Barely 10 years ago, on May 9, 2012, a class action was quietly settled between one individual and a huge video rental conglomerate – Blockbuster.

The company collected users’ video rental history as well as credit card information. At the time, this violated the Video Privacy Protection Action (VPPA), which prohibits movie rental services from disclosing information about the movies people watch without their consent.

Six years later (October 2018), streaming TV equipment manufacturers faced a similar claim. But in this case, the Streamers (Samsung, SONY and LG) reigned supreme and avoided a similar fate. The court ruled in favor of Samsung, LG and Sony, finding that the companies had no “disclose information that, with little or no additional effort, would allow an ordinary recipient to identify the video viewing habits of a particular person.” And the VPPA definition and use of IP addresses was not sufficient to personally identify an individual. Since, California Consumer Privacy Act (CCPA) and soon to be deployed California Privacy Rights Act (CPRA), further clarify the definition of PII to include IP addresses and their use to “reasonably” identify an individual or household. According to the laws, companies have an obligation to develop programs to manage and comply with these new laws, the new update to the CCPA regulations now includes a “limitation of purpose clause”, which means that ‘exclusive consent for use beyond the stated purpose is required.

How are PII exploited today?

To better digest this, we’ll use the Connected TV (CTV) industry, which is entering a golden era of addressable monetization, as an example. With the meteoric growth rate of subscription video-on-demand (SVOD), advertising video-on-demand (AVOD) and FAST networks, the CTV advertising market has become the hottest screen on which deliver performance-based marketing and targeted campaigns. (literally, up to individuals in a household). Most of these rely on the ability to “match” household, device, and individual PII levels, such as IP address (the identifier of choice for a CTV), advertiser IDs (IDFA), mobile advertising identifiers (MAIDS) and email addresses.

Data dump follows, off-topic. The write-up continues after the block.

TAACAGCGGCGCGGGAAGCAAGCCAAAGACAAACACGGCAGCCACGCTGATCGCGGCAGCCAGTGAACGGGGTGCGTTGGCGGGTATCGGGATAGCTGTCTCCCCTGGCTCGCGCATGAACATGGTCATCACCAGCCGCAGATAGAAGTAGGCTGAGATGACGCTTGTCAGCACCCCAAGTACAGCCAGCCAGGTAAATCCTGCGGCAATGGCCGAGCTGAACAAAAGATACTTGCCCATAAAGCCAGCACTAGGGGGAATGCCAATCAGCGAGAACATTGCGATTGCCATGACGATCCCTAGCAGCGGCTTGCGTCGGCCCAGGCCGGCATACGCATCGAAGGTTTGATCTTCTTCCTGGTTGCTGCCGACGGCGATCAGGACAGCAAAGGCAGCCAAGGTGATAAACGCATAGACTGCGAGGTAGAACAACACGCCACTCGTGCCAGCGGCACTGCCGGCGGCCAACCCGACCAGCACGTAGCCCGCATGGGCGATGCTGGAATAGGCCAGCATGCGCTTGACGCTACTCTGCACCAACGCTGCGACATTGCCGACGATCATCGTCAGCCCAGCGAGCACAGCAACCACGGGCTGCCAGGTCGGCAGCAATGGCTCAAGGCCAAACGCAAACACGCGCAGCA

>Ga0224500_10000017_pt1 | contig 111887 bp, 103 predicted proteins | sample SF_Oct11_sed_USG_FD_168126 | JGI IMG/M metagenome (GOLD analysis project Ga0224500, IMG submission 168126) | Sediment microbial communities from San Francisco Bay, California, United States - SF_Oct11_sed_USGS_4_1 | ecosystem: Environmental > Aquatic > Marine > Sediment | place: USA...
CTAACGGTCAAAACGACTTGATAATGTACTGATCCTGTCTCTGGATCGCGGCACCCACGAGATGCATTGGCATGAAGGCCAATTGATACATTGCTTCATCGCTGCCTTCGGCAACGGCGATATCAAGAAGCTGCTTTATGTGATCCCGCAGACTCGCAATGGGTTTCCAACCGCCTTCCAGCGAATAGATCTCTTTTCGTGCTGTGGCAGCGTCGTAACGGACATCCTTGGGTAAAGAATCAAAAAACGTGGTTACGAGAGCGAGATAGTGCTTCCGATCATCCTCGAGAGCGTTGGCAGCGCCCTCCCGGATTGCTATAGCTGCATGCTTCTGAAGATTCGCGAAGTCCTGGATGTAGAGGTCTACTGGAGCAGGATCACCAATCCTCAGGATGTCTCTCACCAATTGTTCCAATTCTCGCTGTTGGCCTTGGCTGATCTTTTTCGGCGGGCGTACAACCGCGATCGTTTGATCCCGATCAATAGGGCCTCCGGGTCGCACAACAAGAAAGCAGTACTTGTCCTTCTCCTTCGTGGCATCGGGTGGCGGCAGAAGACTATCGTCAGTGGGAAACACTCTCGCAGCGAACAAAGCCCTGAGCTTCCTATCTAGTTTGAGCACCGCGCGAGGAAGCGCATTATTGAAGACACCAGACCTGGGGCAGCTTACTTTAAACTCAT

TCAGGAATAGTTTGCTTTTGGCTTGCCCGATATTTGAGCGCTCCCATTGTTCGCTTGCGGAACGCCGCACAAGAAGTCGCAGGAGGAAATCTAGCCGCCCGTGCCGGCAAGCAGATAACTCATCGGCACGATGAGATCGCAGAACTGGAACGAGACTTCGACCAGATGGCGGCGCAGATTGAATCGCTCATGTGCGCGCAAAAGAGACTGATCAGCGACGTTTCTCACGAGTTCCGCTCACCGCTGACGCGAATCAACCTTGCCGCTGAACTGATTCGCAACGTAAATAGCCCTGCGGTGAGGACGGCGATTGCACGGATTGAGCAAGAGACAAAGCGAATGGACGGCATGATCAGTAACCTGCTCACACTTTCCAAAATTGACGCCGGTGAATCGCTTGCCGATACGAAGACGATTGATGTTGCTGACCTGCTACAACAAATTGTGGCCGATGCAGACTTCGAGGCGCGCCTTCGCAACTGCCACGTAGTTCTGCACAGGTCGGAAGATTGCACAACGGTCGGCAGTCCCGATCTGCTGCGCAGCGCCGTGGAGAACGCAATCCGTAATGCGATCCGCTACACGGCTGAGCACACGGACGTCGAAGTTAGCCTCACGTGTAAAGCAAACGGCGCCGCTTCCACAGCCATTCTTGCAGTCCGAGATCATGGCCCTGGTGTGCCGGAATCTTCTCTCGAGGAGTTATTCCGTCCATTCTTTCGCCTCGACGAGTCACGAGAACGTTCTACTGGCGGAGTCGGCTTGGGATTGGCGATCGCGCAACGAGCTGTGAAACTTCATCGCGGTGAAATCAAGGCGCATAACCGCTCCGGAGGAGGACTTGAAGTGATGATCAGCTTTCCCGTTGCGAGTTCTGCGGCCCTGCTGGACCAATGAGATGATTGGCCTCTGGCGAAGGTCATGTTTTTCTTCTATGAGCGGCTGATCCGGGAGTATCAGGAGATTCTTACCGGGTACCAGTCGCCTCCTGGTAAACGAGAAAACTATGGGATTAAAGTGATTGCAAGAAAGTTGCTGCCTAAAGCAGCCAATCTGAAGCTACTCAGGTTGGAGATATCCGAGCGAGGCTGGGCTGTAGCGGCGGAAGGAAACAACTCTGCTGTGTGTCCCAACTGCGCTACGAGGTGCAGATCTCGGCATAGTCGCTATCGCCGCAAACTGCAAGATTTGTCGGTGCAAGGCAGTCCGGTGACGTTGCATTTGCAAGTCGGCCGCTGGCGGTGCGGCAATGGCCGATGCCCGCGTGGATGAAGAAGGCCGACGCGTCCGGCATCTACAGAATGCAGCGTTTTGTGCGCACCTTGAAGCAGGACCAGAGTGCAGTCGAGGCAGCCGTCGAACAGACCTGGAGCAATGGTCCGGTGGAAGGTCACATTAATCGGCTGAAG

Data and “matching” cleanroom providers then take this PII information and run probabilistic and deterministic models to determine whether an individual resides within the household represented by the corresponding IP address. If everything matches, the individual receives targeted advertising on their CTV from a brand. Another example can occur when the individual purchases from a Big Box retailer and joins their loyalty program, which then combines the customer’s email address with purchase/transaction history. This information is then delivered through a “clean room” matching process while running an advertising campaign to target the specific customer’s “hashed” emails to IP with personalized and relevant advertisements on a FAST network.

What could change under the new ADPPA bill?

On June 3, 2022, the federal government released a draft US Data Protection and Privacy Act (ADPPA) which is sent to the House of Representatives. It reveals some telltale signs of where the government and the FTC are headed. When it comes to the TV/video viewing and streaming market, this could be a monumental shift in how every video platform and video/CTV AdTech company thinks about “consent” and “sensitive data.” “.

There are a few key sections that clear up the confusion around IP address usage and what constitutes “sensitive data”.

Sensitive Data: Information that reveals an individual’s access to or viewing of television, cable, or streaming services.

Any other Covered Data collected, processed or transferred for the purpose of identifying Sensitive Covered Data is also considered Sensitive.

This results in the combination of a consumer’s CTV viewing history (IP address with session level viewing information) with ANY other “covered data” such as device ID, e- mail and home address, then these data points become “sensitive data”. And if any of this data can reasonably be used to re-identify the consumer or their household, it is also NOT considered anonymized data (sorry, hashed emails and synthetic IDs)